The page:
Human Capital News Roundup: Combating compassion fatigue, the effects of poor sleep, living wills, and more.
Around the country, print, broadcast and online media outlets are covering the groundbreaking work of Robert Wood Johnson Foundation (RWJF) leaders, scholars, fellows, alumni and grantees. Some recent examples:
Getting less than six hours of sleep a night raises levels of inflammation among women with heart disease, and therefore increases the risk of a heart attack, according to a five-year study led by RWJF Health & Society Scholars alumnus Aric Prather, PhD. The findings did not hold true for men. United Press International and HealthDay are among the outlets to report on the findings.
RWJF Community Health Leader Darleen Reveille, RN, spoke to The Record about new community gardens in Garfield, New Jersey, and a program that will give 7th-graders and their families hands-on gardening experience as a way to learn healthy eating habits. “We’re trying to raise awareness in a fun way,” she said. “By creating these activities, you’re engaging the community, not just lecturing them on what they should do.”
“Nurses are particularly at risk for becoming overwhelmed and depleted,” RWJF Executive Nurse Fellows alumna Cynda Hylton Rushton, PhD, RN, FAAN, told the Washington Post about “compassion fatigue ” She said: “When the clinician suffers, so does the patient,” which is why many hospitals are using creative arts to help nurses manage stress and re-energize. Fierce Healthcare also picked up the story.
A study led by RWJF Physician Faculty Scholars alumnus Deverick J. Anderson, MD, MPH, finds that small community hospitals have higher rates of ventilator-associated pneumonia than larger hospitals, even though they use ventilators less frequently. The researchers hypothesize the disparity could result from limited familiarity with the equipment and the on-staff availability of fewer respiratory therapists and other specialty workers, News Medical and Fierce Healthcare report.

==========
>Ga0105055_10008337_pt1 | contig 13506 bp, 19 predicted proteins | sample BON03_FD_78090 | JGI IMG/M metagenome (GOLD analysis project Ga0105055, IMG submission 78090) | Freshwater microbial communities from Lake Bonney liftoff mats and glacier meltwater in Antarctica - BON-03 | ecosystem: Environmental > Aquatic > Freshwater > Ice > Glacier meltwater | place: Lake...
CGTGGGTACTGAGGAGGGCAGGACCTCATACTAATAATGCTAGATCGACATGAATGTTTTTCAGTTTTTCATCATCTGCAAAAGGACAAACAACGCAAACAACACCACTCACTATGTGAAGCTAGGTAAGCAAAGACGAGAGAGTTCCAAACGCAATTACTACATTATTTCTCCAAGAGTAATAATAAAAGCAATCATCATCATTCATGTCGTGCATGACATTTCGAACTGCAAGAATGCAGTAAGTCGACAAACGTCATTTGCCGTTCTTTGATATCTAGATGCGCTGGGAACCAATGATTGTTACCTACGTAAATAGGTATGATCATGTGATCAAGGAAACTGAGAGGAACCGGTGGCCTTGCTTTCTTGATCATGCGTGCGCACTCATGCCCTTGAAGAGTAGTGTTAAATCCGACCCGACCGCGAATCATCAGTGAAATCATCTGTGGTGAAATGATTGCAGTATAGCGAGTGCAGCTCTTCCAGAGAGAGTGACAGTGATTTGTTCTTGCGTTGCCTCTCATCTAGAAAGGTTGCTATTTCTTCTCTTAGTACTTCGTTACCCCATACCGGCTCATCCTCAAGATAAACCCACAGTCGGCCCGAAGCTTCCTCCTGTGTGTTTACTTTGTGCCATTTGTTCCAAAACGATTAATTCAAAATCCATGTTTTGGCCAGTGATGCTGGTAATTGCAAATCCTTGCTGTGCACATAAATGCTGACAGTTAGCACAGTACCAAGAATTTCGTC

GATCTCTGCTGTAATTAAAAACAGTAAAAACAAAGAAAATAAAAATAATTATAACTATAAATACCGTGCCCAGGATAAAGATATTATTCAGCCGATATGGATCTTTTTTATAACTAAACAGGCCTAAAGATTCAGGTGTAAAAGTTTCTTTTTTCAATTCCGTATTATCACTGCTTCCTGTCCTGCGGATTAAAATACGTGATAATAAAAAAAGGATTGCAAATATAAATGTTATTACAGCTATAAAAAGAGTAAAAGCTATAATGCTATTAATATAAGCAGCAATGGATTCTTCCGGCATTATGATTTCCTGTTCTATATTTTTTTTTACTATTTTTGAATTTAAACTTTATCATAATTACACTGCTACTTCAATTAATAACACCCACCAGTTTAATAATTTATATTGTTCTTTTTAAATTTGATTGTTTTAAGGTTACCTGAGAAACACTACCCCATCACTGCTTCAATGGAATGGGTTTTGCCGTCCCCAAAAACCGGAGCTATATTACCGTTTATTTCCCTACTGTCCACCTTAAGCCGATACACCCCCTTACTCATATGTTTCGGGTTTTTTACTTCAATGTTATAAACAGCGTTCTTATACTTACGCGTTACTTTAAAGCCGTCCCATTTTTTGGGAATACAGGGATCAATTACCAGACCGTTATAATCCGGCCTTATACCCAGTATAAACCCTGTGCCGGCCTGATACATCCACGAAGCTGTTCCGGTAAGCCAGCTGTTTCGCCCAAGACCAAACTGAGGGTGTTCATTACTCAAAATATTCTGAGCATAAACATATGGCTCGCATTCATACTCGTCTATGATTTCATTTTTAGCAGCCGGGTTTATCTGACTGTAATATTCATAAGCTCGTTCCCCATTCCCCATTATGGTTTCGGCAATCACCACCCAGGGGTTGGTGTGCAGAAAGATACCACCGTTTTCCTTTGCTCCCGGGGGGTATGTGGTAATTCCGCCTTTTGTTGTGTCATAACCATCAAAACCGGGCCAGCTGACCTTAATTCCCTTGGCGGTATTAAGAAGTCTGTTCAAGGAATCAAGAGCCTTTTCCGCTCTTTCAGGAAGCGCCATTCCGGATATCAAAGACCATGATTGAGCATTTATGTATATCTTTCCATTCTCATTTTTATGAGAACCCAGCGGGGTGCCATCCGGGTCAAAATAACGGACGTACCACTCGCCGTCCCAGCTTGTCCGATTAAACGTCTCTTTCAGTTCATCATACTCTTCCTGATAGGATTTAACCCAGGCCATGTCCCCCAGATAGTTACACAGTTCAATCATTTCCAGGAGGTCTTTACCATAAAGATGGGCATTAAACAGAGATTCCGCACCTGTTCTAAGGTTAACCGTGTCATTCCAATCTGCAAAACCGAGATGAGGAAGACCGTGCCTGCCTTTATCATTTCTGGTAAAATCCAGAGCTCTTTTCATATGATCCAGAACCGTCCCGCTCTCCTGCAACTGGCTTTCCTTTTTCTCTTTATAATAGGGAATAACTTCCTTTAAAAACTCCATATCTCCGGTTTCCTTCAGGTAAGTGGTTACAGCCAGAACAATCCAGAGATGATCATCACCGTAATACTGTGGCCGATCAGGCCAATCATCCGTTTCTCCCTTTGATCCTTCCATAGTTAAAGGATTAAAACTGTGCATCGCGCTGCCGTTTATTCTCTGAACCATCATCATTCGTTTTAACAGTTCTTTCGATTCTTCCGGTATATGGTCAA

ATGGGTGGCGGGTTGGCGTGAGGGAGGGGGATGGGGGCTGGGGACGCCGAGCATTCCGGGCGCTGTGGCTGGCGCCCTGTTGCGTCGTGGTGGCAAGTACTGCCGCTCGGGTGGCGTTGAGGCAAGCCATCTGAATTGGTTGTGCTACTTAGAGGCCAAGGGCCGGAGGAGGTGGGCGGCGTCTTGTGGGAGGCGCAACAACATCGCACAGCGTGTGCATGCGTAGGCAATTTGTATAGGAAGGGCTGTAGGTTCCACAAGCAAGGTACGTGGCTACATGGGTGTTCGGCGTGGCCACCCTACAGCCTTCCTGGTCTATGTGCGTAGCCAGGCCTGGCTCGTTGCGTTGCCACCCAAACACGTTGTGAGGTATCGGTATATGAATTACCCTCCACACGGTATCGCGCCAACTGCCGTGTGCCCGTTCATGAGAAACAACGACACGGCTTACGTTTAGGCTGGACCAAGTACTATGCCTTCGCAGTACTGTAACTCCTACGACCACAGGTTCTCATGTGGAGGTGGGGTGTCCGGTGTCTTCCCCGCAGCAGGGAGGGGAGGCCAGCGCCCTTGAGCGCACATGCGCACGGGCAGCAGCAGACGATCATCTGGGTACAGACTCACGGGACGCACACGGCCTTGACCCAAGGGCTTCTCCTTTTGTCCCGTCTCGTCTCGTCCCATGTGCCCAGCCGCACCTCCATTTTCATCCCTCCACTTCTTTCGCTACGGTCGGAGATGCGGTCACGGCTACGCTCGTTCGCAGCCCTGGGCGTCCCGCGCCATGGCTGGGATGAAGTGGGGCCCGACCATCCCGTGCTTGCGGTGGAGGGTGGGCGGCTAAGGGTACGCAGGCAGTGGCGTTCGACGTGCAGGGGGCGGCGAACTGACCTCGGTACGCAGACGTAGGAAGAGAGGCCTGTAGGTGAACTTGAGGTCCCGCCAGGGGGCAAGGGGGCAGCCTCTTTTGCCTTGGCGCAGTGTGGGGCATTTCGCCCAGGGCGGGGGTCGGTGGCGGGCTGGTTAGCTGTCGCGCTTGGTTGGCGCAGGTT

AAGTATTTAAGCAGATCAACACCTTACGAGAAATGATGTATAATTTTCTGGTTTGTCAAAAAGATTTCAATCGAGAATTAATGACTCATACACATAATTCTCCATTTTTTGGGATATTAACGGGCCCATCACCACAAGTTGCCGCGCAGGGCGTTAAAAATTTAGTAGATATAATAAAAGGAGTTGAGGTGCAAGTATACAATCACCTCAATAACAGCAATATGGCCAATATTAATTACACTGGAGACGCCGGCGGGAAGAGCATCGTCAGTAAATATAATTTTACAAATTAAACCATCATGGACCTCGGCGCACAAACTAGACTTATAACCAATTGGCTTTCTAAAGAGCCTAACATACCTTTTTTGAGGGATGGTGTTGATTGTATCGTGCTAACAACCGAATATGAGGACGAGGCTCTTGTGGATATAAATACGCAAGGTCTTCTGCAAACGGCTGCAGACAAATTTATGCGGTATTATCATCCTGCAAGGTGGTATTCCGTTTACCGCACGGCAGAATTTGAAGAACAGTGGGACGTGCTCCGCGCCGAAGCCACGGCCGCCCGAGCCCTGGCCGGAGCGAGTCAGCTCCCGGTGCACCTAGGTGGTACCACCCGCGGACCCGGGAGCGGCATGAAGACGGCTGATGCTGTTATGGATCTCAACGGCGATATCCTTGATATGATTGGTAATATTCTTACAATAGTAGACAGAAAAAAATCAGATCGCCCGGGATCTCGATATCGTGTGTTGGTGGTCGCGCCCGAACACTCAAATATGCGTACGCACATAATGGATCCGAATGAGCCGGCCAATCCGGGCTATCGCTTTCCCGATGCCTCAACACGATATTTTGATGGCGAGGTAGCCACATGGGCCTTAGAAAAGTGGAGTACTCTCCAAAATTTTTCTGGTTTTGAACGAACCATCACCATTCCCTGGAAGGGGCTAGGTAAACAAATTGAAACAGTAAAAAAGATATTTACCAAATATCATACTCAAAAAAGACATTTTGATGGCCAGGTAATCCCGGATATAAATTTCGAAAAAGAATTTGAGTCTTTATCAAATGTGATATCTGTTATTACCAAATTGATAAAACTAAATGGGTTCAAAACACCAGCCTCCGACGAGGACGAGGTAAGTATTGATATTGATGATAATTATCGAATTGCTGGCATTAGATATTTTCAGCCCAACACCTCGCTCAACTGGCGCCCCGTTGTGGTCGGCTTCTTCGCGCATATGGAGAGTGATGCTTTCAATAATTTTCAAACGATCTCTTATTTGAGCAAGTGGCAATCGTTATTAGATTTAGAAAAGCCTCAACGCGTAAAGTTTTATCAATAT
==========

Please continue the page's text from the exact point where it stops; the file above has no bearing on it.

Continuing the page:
Peter Ubel, MD, an alumnus of the RWJF Generalist Physician Faculty Scholars program and recipient of an RWJF Investigator Award in Health Policy Research, wrote an article for Forbes about what behavioral economics teach us about the role of living wills in medical care. Living wills are often complicated and create “choice overload” for patients, Ubel writes, and asking physicians to explain complex hypothetical decisions is “expecting more out of them than… most physicians can deliver.” In the article, Ubel cites a critique of living wills co-authored by fellow Investigator Award recipient Carl E. Schneider, JD. Read a post Ubel wrote for the RWJF Human Capital Blog.
VNA Health Care plans to build a second Federally Qualified Health Center in Aurora, Illinois, to provide care for medically underserved patients, VNA president and Executive Nurse Fellows alumna Linnea Windel, MSN, RN, told the Beacon-News.